Mr. Judelson, like most bail bondsmen in New York, is essentially an insurance agent. When a judge sets bail, a defendant who does not have enough cash to cover it can instead pay a bondsman 6 to 10 percent of the bail, plus some auxiliary fees. Usually, the bondsman will require collateral — 40 percent of the bail in cash, perhaps, or property worth at least as much as the whole amount — and sometimes is granted the right to garnish the wages of a relative or friend. In turn, the bondsman submits a contract to the court agreeing to pay the bail if the defendant fails to show up. Those contracts are typically backed by insurance companies that can provide quick access to capital.“A lawyer can’t get you out of jail; only a bondsman can get you out,” said Mr. Judelson, 44, who credits years of strategic schmoozing of high-priced lawyers with helping him snag many of the city’s celebrity defendants. “I don’t rule the courthouse. I don’t make the rules in the courthouse. But to help get the defendant out of incarceration, I do hold some sort of strength.”
* Cash (Determined on Bail Amount) * Property (Deed to Home, Title Search and Appraisal) * Business (Business Certificate, Financial Statement and Current Bank Statement) * CD Account(s) * Pass Book Savings * Other forms may be discussed with BondsmanThe Following is Necessary: * State ID with Picture * Proof of Employment, 2 Recent Pay Stubs or Current Tax Returns * Proof of Residence, Phone Bill, Gas/Electric Bill etc.NYS Bondsman by law, may not accept the following: * Supplemental Security Income (SSI) * Public Assistance (Welfare) * Alimony or Child Support * Unemployment Benefits * Disability Benefits * Workers Compensation Benefits * Public or Private Pensions * Veterans Benefits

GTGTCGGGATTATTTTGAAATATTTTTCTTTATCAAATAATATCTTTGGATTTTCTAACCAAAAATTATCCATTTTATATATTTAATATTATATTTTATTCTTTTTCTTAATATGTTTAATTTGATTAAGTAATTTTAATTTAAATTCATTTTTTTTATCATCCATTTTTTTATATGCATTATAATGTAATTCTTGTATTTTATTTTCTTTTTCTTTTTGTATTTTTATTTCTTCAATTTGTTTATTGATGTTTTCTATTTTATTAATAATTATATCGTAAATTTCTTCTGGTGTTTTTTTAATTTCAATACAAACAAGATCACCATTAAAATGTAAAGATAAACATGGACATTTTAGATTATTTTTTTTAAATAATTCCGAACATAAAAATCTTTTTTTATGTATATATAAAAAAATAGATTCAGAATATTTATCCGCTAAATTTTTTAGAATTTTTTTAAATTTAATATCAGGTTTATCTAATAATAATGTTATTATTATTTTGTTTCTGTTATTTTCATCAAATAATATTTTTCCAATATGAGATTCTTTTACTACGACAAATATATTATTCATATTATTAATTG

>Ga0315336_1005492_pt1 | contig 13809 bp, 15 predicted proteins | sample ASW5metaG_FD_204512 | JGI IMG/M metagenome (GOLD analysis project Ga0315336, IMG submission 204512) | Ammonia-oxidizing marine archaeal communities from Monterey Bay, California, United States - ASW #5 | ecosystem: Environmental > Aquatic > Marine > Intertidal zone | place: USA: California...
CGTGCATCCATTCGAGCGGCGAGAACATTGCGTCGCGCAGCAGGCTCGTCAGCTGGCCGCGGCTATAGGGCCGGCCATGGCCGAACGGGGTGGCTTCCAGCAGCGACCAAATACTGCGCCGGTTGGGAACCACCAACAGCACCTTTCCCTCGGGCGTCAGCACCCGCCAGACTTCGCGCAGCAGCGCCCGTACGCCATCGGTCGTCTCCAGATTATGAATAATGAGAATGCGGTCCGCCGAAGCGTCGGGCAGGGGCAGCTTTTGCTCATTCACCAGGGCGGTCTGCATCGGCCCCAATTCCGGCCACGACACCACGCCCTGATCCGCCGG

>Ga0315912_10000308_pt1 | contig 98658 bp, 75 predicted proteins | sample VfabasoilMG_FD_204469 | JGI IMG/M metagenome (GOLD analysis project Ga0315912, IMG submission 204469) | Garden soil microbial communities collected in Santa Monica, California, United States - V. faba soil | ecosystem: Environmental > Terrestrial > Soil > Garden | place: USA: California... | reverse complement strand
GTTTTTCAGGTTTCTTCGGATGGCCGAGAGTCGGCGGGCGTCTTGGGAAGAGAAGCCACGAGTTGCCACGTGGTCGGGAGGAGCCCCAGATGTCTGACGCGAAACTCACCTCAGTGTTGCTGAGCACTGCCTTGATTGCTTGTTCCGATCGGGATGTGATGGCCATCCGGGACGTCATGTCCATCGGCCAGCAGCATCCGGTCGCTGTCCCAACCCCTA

Mr. Judelson asked the court officers — some of whom he plays basketball with — to hold Mr. Burress in the back rather than place him in the queue for Rikers Island. He then discussed collateral with Mr. Burress’s wife, Tiffany, and got Mr. Burress’s agent to fax a deed, mortgage statement and assessment for the couple’s home. Once the paperwork was signed, Mr. Judelson assured the judge that he was comfortable taking on the risk of the bond, and by afternoon Mr. Burress was free.